By Rachel Mullen.
The Equality Tribunal has been an important part of the Irish equality infrastructure. The system whereby the former Equality Authority provided support to those taking cases of alleged discrimination and a specialist Equality Tribunal heard and decided these cases had been lauded as best practice by the European Commission. The Equality Authority has been subsumed into the Irish Human Rights and Equality Commission. Now the Equality Tribunal is to be abolished.
The Workplace Relations Bill 2014 replaces the Labour Relations Commission (including the Rights Commissioner Service), the National Employment Rights Authority, the Employment Appeals Tribunal and the Equality Tribunal with a new Workplace Relations Commission and an expanded version of the Labour Court. The Department of Jobs, Enterprise and Innovation has set the end of the year as the target for enacting the Bill.
Sufficient care has not be taken in drafting the Bill to take account of the specific nature of discrimination cases and to ensure the particular role of the Equality Tribunal is sustained. Cases of discrimination extend beyond workplace relations. They cover the provision of goods and services, under the Equal Status Acts. Specific legislation prohibiting discrimination draws from European Union Directives and a body of established case-law at European level. The Equality Tribunal has years of specialist expertise in the field of discrimination.
The Equality Tribunal does not operate like an ordinary court since it investigates cases. It is not reliant on legal arguments presented by the complainant or the respondent. Cases of discrimination are unique as the burden of proof that discrimination is not involved passes to the respondent once the complainant has made a prime facie case of discrimination.
There are high levels of under-reporting of discrimination and it is important that any new arrangements do not worsen this situation. Research has shown that the groups most likely to experience discrimination are the least likely to report it. Less than 10% of those experiencing discrimination took any formal action, including taking a case. 60% of those experiencing discrimination took no action at all.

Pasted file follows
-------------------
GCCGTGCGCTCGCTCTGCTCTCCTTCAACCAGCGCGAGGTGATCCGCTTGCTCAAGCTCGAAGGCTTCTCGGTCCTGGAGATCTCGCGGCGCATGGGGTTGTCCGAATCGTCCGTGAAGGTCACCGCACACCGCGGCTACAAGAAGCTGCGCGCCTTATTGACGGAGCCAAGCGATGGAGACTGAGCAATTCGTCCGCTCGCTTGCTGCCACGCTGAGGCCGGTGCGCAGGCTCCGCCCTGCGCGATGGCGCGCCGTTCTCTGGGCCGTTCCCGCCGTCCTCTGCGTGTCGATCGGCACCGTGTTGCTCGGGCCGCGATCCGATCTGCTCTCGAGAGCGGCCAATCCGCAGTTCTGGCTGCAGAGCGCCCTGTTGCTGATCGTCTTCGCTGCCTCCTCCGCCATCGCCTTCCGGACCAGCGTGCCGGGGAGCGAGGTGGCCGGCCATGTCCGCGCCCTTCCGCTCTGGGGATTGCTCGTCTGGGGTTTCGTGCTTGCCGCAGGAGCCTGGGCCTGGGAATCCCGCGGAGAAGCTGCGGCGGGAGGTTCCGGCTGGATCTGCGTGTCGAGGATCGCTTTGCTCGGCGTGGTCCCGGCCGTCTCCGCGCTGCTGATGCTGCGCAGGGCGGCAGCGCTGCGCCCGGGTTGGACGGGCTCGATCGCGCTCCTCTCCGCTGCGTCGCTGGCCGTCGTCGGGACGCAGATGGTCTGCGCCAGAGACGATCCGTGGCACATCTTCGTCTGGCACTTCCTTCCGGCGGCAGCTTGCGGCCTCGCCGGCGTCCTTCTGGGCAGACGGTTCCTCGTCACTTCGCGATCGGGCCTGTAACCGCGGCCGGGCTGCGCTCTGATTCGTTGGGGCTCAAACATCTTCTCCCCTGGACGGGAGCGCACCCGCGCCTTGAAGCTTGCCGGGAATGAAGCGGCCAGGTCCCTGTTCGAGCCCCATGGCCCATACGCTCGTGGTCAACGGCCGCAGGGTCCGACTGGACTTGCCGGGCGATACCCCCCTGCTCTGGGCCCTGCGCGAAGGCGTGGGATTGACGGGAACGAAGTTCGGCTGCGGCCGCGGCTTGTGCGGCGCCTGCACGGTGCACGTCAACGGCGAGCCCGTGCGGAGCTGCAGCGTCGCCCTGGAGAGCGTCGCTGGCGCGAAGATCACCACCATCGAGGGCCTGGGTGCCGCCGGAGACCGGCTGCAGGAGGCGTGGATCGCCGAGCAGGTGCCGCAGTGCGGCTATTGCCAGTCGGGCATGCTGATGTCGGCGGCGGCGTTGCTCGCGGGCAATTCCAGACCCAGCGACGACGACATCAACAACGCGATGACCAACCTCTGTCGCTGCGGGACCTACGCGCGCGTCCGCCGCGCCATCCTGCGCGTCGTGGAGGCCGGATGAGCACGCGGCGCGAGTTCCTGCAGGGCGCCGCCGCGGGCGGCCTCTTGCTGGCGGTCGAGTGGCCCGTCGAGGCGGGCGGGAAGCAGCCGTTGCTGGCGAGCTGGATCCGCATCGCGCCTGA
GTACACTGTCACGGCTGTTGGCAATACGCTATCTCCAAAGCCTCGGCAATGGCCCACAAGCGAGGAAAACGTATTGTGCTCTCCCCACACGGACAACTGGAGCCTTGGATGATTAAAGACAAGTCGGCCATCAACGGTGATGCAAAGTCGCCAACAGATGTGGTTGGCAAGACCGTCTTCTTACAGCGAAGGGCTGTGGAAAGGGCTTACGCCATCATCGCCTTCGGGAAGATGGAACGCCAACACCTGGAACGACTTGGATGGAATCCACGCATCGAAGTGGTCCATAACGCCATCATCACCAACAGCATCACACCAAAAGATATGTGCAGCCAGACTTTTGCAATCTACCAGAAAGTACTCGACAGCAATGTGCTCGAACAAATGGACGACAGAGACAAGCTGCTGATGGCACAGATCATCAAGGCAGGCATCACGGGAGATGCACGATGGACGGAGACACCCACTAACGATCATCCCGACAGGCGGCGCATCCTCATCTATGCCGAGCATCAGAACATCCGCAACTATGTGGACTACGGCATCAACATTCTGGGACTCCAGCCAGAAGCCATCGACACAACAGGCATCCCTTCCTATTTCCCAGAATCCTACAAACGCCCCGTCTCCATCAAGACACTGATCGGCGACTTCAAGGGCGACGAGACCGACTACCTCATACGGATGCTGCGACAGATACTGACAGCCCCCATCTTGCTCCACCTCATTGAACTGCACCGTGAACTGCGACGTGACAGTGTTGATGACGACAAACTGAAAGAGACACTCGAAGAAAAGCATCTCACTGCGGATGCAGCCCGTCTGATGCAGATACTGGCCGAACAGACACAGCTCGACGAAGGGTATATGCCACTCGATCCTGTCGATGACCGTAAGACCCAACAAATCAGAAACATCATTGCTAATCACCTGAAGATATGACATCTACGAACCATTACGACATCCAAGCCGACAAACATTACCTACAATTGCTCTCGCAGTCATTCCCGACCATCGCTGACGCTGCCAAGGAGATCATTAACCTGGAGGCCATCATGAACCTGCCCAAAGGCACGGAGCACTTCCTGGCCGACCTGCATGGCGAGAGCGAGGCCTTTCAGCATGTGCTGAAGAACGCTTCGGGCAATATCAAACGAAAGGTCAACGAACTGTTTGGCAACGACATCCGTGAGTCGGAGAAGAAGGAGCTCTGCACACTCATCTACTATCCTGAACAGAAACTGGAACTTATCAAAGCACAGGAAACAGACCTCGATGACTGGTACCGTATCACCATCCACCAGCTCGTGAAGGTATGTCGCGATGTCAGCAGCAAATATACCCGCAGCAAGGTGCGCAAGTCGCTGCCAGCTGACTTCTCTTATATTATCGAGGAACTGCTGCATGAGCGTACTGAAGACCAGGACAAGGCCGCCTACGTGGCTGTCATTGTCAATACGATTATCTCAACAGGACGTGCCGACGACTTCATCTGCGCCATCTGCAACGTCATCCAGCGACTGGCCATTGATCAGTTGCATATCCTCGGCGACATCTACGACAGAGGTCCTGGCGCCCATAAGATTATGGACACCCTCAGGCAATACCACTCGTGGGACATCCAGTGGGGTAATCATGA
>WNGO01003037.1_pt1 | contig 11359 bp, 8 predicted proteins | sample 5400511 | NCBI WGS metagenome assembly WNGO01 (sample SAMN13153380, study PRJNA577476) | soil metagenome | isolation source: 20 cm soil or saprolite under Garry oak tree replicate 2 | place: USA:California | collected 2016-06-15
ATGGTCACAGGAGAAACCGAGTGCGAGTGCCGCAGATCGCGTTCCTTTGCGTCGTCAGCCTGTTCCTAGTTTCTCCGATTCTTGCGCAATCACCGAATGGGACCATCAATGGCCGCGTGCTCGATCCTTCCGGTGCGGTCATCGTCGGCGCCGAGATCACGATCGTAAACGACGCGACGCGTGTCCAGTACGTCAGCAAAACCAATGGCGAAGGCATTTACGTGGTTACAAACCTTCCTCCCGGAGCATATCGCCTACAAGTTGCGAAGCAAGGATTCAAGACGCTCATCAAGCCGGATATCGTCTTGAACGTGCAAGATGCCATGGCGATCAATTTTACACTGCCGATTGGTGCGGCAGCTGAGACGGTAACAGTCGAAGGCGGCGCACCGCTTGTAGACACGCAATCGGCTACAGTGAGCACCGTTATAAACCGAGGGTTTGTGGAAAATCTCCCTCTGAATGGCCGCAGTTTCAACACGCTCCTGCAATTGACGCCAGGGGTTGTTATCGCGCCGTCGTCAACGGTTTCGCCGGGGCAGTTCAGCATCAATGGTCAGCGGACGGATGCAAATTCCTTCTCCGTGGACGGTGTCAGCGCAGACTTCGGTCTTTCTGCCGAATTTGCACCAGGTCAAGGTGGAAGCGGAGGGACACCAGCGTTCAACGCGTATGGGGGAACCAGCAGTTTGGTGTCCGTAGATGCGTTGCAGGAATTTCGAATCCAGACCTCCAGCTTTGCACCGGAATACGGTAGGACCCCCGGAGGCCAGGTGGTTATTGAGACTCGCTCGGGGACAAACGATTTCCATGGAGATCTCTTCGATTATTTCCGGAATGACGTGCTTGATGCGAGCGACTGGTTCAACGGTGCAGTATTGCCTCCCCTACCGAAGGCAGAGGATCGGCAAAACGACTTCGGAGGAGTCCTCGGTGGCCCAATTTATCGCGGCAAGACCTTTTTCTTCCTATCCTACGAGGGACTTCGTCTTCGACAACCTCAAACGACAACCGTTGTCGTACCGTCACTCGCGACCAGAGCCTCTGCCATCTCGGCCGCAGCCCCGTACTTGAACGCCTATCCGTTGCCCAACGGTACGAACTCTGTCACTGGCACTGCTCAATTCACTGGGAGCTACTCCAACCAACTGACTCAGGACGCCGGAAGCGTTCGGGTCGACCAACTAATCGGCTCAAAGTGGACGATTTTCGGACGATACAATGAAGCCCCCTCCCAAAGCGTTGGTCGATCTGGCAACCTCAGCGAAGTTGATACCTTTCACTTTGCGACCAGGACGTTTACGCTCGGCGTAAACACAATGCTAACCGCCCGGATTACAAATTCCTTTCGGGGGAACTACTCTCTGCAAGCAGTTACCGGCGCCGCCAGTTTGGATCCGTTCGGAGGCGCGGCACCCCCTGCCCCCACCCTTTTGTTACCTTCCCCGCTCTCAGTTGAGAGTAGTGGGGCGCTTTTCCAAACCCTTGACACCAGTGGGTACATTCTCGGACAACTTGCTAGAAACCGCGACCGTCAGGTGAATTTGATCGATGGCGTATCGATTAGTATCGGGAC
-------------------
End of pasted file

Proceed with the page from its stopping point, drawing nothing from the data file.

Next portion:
The Bill is devoid of reference to claims under the Equal Status Acts and as to how these will be considered. This is particularly noteworthy in a number of areas of the Bill: in relation to the presentation of complaints and referral of disputes, appealing the dismissal of complaints, and enforcement of decisions by Adjudication Officers.
The Adjudication Officer is given discretion whether to permit someone to accompany the complainant or respondent at the hearing or to represent them at the hearing. There is no equivalent provision under current equality legislation. This provision could be in breach of EU Directives and the Charter of Fundamental Rights. If lawyers or any other representatives are excluded this could prevent a complainant adequately arguing a claim and gaining an effective remedy.
Employment cases before the Workplace Relations Commission will not all fall neatly into one area. Where cases have a discrimination dimension alongside a general employment dimension it is unclear how Adjudication Officers will deal with them. For example, will the alleged discrimination, where a different burden of proof applies, be addressed separately from a general employment rights concern? Will the complainant be forced to select between a discriminatory dismissal and an unfair dismissal claim? How will Adjudication Officers decide an equality claim where they have investigative powers under equality legislation, and then proceed to hear other aspects of the claim where they have no such power?
There is much emphasis in the Workplace Relations Bill on dealing with a claim without recourse to an independent hearing. The Director is allowed to refer the claim for resolution to a case resolution officer, mediation, or by way of written submission. While the parties to the claim can refuse to have the matter dealt with in this manner, for complainants under equality legislation who may be highly vulnerable, this adds another layer which they must navigate before they have the right to a hearing.
Finally, the Workplace Relations Bill 2014 proposes to delete sections in the equality legislation that allow the complainant or the respondent to appeal a decision of the Equality Tribunal to the High Court on a point of law. This is a diminution of the redress previously available. •